It seems ironic that at this time of my life, when I have the greatest confidence in who I am, society is trying to write me off.
Unfair that this game change should come at the same time as my kids finally need less of me, and I have more time to develop my own interests, evolve and come to terms with this new fifty-plus version of myself; in my opinion, at a point in my life where I have the most to offer. Just as it isn’t a speedy process for the larva to develop into a butterfly, it has taken energy and considerable amount of education for me to feel confident with my newly developed wings. But I kind of like how they fit now. I have much more to offer – more to say, bigger thoughts to share and more confidence in my job and my talents.
I don’t feel invisible on a personal level, so if society is determined to push me behind curtains, I’m not going out without a struggle.
Although I admit that initially the middle-aged invisibility thing stung a bit – like when you’re at a bar and the short leather skirt sidles up next to you with way more in common with the straying eyes of the hipster barman than you do. But do I seriously miss being forced into cheesy, suggestive chit chat when all I want is a drink?
Not so much.
Do I miss the lewd glances and wolf whistles that men mistakenly believe to be flattering, but which at times were terrifying?
Not at all.
Am I waiting impatiently for the day some thoughtful young person offers me their seat on the train?
Kasey Edwards suggests in her piece for Daily Life, ‘I miss being sexually attractive’ that ‘in the defence of every other woman who is missing her hotness, the reason we lament the loss of our sexual currency is because for much of the time it’s our only currency.’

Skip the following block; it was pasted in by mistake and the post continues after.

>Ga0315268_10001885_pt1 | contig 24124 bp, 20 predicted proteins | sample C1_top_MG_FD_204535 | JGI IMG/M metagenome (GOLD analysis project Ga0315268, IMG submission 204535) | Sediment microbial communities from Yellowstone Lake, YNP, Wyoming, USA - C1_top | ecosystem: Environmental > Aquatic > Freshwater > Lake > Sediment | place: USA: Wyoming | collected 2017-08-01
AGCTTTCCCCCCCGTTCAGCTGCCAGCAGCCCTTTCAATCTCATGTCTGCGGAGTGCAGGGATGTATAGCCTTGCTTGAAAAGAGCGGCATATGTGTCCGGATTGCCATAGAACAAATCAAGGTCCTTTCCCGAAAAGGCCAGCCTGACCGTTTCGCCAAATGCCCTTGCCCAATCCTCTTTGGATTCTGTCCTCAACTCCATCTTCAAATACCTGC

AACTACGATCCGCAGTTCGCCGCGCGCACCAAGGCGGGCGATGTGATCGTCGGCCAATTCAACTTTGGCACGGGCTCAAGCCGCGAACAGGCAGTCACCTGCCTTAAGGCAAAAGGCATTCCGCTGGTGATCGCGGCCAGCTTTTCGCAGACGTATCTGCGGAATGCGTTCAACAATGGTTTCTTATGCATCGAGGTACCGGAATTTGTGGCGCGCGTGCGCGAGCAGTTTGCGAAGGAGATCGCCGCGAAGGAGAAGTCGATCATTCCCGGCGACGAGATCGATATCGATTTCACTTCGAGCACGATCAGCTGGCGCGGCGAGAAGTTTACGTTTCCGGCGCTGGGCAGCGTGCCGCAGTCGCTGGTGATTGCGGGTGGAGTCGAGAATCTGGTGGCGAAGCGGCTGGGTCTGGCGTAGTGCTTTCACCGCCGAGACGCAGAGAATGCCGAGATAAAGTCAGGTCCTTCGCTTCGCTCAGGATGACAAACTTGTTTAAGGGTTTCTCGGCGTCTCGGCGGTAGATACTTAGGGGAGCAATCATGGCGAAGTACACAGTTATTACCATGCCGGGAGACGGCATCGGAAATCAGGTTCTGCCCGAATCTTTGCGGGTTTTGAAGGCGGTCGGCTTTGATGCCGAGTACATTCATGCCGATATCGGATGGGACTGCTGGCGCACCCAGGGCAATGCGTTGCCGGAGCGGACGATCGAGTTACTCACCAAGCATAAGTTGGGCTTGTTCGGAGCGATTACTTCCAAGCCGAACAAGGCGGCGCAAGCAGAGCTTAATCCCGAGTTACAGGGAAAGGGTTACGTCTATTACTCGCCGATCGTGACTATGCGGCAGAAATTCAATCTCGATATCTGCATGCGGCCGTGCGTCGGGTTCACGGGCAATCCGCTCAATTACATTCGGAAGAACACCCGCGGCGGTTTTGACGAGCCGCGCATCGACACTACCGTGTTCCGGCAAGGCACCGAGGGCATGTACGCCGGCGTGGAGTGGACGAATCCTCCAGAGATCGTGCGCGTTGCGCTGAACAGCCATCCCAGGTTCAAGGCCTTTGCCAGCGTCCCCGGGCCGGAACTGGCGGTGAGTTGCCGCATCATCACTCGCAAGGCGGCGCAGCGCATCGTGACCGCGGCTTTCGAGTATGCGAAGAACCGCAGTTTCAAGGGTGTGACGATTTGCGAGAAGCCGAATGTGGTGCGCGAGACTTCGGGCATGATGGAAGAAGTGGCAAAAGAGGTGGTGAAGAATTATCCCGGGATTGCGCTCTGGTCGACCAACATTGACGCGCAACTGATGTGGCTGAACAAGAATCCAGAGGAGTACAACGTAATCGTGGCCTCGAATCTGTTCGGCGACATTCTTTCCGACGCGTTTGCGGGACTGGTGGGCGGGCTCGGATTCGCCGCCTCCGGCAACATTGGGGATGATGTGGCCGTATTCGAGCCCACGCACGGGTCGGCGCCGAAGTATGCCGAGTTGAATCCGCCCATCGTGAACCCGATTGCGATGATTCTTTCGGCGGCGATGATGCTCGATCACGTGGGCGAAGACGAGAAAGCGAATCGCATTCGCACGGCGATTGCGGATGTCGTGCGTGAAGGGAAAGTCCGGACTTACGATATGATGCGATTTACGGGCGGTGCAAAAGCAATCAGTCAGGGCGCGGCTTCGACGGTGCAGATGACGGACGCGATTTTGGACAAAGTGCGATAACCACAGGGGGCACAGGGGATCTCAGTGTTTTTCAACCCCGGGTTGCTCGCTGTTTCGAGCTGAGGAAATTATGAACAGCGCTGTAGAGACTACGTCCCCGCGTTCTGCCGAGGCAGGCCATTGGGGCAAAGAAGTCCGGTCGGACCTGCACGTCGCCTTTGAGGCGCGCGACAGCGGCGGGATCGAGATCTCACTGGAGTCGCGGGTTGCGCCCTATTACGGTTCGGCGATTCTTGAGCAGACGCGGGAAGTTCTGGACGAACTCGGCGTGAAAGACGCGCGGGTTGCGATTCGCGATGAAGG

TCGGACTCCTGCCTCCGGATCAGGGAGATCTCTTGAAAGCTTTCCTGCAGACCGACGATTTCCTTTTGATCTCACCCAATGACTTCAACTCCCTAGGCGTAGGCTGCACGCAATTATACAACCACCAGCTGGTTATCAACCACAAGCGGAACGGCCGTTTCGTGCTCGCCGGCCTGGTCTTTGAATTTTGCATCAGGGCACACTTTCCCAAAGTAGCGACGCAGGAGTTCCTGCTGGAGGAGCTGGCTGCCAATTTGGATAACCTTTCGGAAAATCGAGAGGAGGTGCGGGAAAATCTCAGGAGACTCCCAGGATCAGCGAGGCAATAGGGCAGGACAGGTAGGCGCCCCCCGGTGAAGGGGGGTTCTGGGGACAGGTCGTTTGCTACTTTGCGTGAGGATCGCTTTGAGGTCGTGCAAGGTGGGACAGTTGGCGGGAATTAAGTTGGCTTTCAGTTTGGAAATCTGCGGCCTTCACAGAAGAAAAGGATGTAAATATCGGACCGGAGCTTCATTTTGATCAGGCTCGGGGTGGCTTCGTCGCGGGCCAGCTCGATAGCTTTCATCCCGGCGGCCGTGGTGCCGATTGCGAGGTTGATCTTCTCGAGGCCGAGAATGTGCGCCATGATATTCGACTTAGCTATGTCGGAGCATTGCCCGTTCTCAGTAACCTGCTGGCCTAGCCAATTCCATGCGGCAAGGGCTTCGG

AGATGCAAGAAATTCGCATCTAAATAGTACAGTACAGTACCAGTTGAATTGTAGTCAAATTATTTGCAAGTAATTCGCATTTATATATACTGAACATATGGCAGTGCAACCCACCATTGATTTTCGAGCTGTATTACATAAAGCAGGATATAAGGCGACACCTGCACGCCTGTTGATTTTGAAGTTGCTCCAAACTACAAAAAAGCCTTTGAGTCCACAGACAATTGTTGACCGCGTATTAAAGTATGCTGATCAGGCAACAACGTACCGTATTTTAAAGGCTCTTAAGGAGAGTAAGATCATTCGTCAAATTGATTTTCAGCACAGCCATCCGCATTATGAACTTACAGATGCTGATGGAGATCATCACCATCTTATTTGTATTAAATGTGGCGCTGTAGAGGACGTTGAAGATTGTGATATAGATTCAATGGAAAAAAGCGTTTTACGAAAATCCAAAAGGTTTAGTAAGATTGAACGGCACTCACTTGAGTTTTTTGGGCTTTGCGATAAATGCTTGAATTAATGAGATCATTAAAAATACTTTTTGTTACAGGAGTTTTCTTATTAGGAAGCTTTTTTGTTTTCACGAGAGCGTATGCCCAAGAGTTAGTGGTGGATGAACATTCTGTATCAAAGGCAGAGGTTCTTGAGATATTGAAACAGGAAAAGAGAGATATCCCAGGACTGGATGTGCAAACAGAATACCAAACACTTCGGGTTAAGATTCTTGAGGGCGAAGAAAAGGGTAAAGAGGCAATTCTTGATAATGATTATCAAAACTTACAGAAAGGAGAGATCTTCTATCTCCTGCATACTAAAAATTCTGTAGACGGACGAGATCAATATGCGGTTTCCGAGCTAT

I disagree. I don’t miss being sexually attractive, because I still feel sexually attractive. Perhaps not to nineteen year olds…but seriously, why would I want to be?
Nevertheless, there is obviously some truth in her comment, even though the value of sexual currency must vary from job to job, because it certainly wasn’t a very valuable commodity during my stint in education, nor would it help in the job I do now. I do remember one office job, however, six or seven years ago, when I worked with female peers who were all a good fifteen to twenty years younger than me, and evidently ‘hot’, when I wasn’t so miffed about being overlooked by the men in the office, as irritated by being ignored by the ageism of my young female colleagues, who obviously judged me as too old to be fun.
It’s funny that society should want to hide me away at the exact time I’ve worked out who I am and my place within its narrow walls; during a period of my life when instead of burying myself away, I actually want to shout out ‘look at me!’ And in particular in relation to my personal style – which is way more polished than it has ever been before, aided by a new confidence that I never possessed in my twenties. Because it has taken time and experimentation to teach me to believe in myself, to understand what works for me now; which colour palette clashes with my Rosacea; which cut best draws the eye away from my muffin top.
And the best bit about being invisible is the thrill I get out of scaring the local school children whenever I go outside without make up on.